31 Facts About Alphonso Taft


Alphonso Taft was an American jurist, diplomat, politician, Attorney General and Secretary of War under President Ulysses S Grant.


Alphonso Taft was the founder of the Taft political dynasty, and father of President and Chief Justice William Howard Taft.


Alphonso Taft reformed the War Department by allowing commanders at Indian forts to choose who could start and run post traderships, and by making reductions in wasteful military spending.


Attorney General Alphonso Taft coauthored a bill to Congress, signed into law by President Grant, that created the Elections Commission that settled the controversial Hayes-Tilden presidential election.


Alphonso Taft served until July 4,1884, and was then transferred by President Arthur to Minister of Russia, and he served in St Petersburg until August 1885.


Alphonso Taft had a reputation for serving political office with integrity and character.


Alphonso Taft was a rare and modern 19th politician who supported black voting rights and who reduced government corruption while holding office.


Alphonso Taft was born in Townshend, Vermont, the only child of Peter Rawson Taft of the powerful Taft family, and Sylvia Howard, on November 5,1810.


Alphonso Taft then taught school to earn money to attend Amherst Academy.


Alphonso Taft entered Yale College in 1829 and he graduated four years later in 1833.


Alphonso Taft helped create the secret society known as Skull and Bones in 1832 with William Huntington Russell.


Alphonso Taft subsequently studied law at the Yale Law School and was admitted to the Connecticut bar in 1838.


In 1839 Alphonso Taft migrated to Cincinnati where he was a member of the Cincinnati City Council, and became one of the most influential citizens of Ohio.


Alphonso Taft was a member of the boards of trustees of the University of Cincinnati, Antioch College, and Yale College.


Fanny Alphonso Taft died on June 2,1852, a few days before her last child's death.


Alphonso Taft formed a law firm with Thomas Marshall Key and William M Dickson in April 1854.


Alphonso Taft was a delegate to the Republican National Convention in 1856, and that year made an unsuccessful run for the United States House of Representatives against George H Pendleton.


Alphonso Taft was a judge of the Superior Court of Cincinnati from 1866 to 1872 when he resigned to practice law with two of his sons.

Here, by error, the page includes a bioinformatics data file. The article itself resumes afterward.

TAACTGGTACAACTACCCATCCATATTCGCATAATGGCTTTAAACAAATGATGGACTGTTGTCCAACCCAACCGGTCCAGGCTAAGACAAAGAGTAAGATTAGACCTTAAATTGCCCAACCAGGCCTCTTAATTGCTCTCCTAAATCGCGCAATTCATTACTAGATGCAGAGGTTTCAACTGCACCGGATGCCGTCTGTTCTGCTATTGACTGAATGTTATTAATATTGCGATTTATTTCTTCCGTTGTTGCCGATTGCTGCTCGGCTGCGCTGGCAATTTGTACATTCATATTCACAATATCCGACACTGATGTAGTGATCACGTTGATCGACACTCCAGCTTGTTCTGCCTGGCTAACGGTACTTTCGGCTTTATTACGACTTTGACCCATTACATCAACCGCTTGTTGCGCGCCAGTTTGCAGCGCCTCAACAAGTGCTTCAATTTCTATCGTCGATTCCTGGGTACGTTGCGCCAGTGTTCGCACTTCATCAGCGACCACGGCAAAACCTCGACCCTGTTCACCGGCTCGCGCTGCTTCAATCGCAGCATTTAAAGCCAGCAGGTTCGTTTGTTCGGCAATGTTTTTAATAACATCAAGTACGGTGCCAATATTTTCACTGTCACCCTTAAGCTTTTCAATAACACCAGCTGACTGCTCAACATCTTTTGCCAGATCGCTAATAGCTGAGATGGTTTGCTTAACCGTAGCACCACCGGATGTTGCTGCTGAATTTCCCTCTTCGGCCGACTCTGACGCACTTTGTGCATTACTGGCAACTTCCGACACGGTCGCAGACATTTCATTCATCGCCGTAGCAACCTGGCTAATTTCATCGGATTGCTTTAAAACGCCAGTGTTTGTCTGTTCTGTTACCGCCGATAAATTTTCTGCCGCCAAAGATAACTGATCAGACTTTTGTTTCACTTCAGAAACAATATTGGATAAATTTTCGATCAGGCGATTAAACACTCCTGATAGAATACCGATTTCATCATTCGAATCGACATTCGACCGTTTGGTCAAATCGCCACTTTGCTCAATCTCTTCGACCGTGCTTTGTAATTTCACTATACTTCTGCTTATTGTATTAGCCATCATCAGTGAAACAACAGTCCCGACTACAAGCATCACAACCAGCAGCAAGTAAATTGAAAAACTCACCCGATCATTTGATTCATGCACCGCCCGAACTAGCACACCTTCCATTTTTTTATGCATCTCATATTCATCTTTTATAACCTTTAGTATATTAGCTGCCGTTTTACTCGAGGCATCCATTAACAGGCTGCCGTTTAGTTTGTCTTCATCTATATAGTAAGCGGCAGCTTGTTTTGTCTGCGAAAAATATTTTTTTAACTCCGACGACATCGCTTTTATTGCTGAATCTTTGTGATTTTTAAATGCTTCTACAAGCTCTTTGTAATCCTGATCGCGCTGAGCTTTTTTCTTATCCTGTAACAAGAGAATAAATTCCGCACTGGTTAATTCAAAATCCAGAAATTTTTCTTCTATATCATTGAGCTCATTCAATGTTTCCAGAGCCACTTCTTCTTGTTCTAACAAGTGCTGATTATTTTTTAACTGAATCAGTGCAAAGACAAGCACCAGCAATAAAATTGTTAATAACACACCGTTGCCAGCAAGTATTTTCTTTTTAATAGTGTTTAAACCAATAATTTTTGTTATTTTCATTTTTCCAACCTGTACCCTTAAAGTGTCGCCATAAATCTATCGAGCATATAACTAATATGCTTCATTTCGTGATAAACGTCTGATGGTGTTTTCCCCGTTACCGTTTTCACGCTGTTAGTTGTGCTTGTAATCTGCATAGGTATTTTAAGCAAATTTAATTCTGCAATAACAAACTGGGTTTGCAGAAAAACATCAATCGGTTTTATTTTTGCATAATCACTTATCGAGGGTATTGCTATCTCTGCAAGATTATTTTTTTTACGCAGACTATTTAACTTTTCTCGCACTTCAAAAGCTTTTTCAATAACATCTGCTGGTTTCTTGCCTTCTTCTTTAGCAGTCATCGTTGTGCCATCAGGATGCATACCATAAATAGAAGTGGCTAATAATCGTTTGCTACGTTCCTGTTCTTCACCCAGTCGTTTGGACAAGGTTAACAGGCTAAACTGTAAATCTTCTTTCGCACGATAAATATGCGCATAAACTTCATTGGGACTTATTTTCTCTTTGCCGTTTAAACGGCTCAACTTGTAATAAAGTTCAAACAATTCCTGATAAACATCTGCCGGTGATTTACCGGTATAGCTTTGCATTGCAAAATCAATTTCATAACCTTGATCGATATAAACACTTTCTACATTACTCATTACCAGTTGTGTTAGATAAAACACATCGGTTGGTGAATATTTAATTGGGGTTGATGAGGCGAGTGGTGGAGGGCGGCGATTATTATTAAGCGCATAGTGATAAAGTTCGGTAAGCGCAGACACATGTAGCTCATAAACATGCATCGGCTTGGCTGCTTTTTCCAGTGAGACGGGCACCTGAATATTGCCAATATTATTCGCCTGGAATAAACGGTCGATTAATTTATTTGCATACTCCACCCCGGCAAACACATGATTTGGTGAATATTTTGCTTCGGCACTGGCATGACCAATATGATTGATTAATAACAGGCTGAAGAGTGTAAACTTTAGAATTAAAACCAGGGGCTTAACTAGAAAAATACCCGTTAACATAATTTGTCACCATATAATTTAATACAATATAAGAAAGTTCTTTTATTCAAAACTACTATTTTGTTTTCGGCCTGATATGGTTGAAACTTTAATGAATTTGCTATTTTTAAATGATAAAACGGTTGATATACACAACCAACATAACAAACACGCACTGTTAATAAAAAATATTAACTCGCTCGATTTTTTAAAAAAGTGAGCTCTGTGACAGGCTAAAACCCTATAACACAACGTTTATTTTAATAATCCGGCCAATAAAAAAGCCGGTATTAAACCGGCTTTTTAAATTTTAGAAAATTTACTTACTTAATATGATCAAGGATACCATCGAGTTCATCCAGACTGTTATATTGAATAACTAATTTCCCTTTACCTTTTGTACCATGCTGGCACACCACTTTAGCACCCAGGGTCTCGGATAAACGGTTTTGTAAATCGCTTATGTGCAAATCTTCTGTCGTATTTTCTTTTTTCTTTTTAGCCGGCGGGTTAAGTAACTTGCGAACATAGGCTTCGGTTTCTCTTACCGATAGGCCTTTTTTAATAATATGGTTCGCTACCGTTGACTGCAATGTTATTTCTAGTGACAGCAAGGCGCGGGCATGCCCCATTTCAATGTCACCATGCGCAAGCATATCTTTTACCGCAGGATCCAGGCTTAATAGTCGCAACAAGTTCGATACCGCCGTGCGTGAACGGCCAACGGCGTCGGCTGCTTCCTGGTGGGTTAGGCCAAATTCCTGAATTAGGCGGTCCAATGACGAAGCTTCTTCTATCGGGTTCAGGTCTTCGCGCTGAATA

Alphonso Taft was the first president of the Cincinnati Bar Association, serving in 1872.


Alphonso Taft was elected a member of the American Antiquarian Society in October 1876.


Alphonso Taft had a good reputation as a lawyer and, importantly, was connected to business interests.


Alphonso Taft entered office with his "accustomed zeal and good judgment".


Alphonso Taft made a series of reforms to the War Department to restore its reputation and entanglements caused by Belknap's humiliating resignation.


Alphonso Taft reversed War Department policy by having commanders at US military forts in the West, rather than the Secretary of War, choose who would run post trader ships.


Alphonso Taft likewise ordered his Bureau and Commandant Department heads to lower their military expenditures.


In October 1876, after the highly contested Hayes-Tilden presidential election, Attorney General Alphonso Taft supported President Grant's use of the military in South Carolina and Mississippi to suppress violence against African Americans in the South.


Alphonso Taft gave a lengthy speech in New York outlining the atrocities committed by Southerners against blacks in the South.


Alphonso Taft was again an unsuccessful candidate for Governor of Ohio in 1879, this time against Charles Foster.


Alphonso Taft was a member of the Alphonso Taft family political dynasty.


Alphonso Taft's son, William Howard Taft, was the 27th president of the United States and the 10th Chief Justice of the United States, and was a member of Yale's Skull and Bones like his founder father; another son, Charles Phelps Taft, supported the founding of Wolf's Head Society at Yale; both his grandson and great-grandson, Robert A Taft I and Robert Taft Jr.


William Howard Taft III was ambassador to Ireland; William Howard Taft IV worked in several Republican administrations, most recently that of George W Bush.